The Gouzenko case inspired a second film in 1954, Operation Manhunt. The United Artists release followed the family's later life and the Soviet government's attempts to hunt Gouzenko down and assassinate him. Harry Townes played the lead, and the real Gouzenko appeared briefly at the film's end. For that appearance, he wore a hood to conceal his features, a practice he used for the rest of his life whenever his work as a writer (and complaints that the Canadian government was not supporting him as well as promised) forced him to appear in public.
By Frank Miller
Producer: Sol C. Siegel
Director: William A. Wellman
Screenplay: Milton Krims
Adapted from the personal story of Igor Gouzenko
Cinematography: Charles G. Clarke
Score: Alfred Newman
Cast: Dana Andrews (Igor Gouzenko), Gene Tierney (Anna Gouzenko), June Havoc (Nina Karanova), Berry Kroeger (John Grubb), Edna Best (Mrs. Albert Foster), Stefan Schnabel (Col. Ilya Ranov), Eduard Franz (Maj. Semyon Kulin), Reed Hadley (Narrator)
The Iron Curtain
An opening title states that "This story is based on the Report of the Royal Commission June 27, 1946 and evidence presented in Canadian Courts that resulted in the conviction of ten secret agents of the Soviet government." In addition to court transcripts, the screenplay was also based on published articles by Igor Gouzenko (1919-1983) about his 1945 defection, as well as conversations between Gouzenko and screenplay writer Milton Krims. Documents in the Twentieth Century-Fox Records of the Legal Department at the UCLA Arts-Special Collections Library indicate that the studio also bought the rights to Behind the Iron Curtain by George Moorad and The Soviet Spies-The Story of Russian Espionage in North America by Richard Hirsch, but used no material from these books for the film. A book version of Gouzenko's articles was published to coincide with the film's release. With the exception of the Gouzenkos, all names of Canadian and Russian agents were fictionalized. A title at the beginning of the film states that all exterior scenes were photographed in Canada in the original locales.
According to news items, a scheduled preview at the Roxy Theatre in New York was picketed by approximately a thousand "right wingers" as well as communists and liberals. An article in Time stated: "Their advent was not unexpected. For four hours a group of Catholic War Veterans had been trickling up with signs of their own, to picket the pickets. In strength they about equaled the opposition. Thousands of expectant bystanders choked the streets." The article noted that over 100 policemen broke up the mob with nightsticks and horses, and that six weeks before, the Roxy management had decided not to hold the preview, but had neglected to tell anybody about it. The picture opened uneventfully the next morning.
New York Times film critic Bosley Crowther not only gave the film an unfavorable review but also devoted a feature column to it and questioned whether it contributed "in any way to a clarification of present problems" or merely aroused "more ire and hate?" Studio chief Darryl F. Zanuck responded to Crowther's column with a "Letter to the Editor" in which he wrote, "My answer is that the picture is calculated to, and does, arouse the public to vigilance against a menace....The Communists and their ideological companions in this country did not picket the newspapers which printed accounts of the trials, the Cosmopolitan magazine, Reader's Digest, or the publishing house which printed Gouzenko's book. But they did picket the Roxy Theatre...they were more afraid of the printed picture than the printed word....Our picture does not preach hatred of the Russians, but of the hatred they have for our democratic way of life."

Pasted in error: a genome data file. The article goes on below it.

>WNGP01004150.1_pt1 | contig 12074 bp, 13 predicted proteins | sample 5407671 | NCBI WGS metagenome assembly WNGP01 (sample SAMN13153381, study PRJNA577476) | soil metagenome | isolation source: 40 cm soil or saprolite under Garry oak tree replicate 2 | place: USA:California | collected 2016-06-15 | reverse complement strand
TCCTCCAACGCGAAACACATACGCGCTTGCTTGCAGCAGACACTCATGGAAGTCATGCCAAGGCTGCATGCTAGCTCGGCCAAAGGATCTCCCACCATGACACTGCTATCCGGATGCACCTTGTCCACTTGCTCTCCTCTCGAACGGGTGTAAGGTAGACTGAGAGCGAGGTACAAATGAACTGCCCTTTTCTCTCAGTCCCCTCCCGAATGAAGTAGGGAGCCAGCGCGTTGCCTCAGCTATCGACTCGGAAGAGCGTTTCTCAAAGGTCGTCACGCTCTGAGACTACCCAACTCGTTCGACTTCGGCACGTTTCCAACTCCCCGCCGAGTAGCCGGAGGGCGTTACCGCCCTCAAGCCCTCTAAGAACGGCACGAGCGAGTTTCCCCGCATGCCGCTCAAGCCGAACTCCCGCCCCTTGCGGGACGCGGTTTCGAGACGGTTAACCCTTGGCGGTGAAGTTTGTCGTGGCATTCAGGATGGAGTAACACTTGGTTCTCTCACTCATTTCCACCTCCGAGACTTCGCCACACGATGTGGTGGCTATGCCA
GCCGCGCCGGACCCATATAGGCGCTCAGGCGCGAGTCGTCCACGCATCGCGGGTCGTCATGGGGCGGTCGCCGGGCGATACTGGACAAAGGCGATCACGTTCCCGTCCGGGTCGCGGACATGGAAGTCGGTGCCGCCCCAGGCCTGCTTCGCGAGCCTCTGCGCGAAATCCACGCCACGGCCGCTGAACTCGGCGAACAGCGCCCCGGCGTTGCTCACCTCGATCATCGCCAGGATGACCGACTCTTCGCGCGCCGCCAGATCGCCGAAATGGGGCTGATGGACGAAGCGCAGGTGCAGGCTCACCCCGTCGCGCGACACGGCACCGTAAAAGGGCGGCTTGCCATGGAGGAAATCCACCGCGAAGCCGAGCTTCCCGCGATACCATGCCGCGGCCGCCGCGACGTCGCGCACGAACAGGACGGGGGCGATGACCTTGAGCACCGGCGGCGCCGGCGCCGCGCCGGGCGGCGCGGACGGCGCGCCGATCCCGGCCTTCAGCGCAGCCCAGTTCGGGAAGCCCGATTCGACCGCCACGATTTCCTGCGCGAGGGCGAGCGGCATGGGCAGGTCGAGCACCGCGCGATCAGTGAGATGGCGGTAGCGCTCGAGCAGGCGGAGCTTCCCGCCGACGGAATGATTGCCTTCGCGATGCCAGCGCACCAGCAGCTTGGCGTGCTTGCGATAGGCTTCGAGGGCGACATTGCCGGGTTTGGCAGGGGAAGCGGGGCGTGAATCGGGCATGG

In May 1948, New York Times reported that the Russian composers whose works were used in the film had written a letter to the Soviet newspaper Izvestia in which they described the picture as "loathsome" and accused Twentieth Century-Fox of stealing their music. Time reported that they had "begged a New York court to cut their music from the sound track; it might make them look like traitors at home, their lawyers argued." Alfred Newman, head of the studio's music department, stated to the New York Times that although the composers' works were in the public domain in the United States, his studio had an agreement with the Leeds Music Co. and its subsidiary AM RUSS, giving the studio the right to draw from the Leeds editions of the four composers at will. A flat sum and a further price per composition had been agreed upon in advance, and between $10,000 and $15,000 would be paid to Leeds upon release of the picture. On June 8, 1948, Los Angeles Times reported that New York State Supreme Court Justice Edward Koch had ruled that the music in question was in public domain and enjoyed no copyright whatsoever.
According to studio documents, the role of "Grubb" was originally intended for Lee J. Cobb, and scenes featuring actors Dennis Hoey, Eric Noonan and Eula Morgan were eliminated before the film's opening. In 1954, the MPTV Corp. produced Operation Manhunt for United Artists release. This film, starring Harry Townes and Irja Jensen, continued the story of the Gouzenko family in Canada and the Soviet Embassy's attempt to locate and liquidate them. Gouzenko, himself, appeared in a brief epilogue, but his face was hidden behind a hood.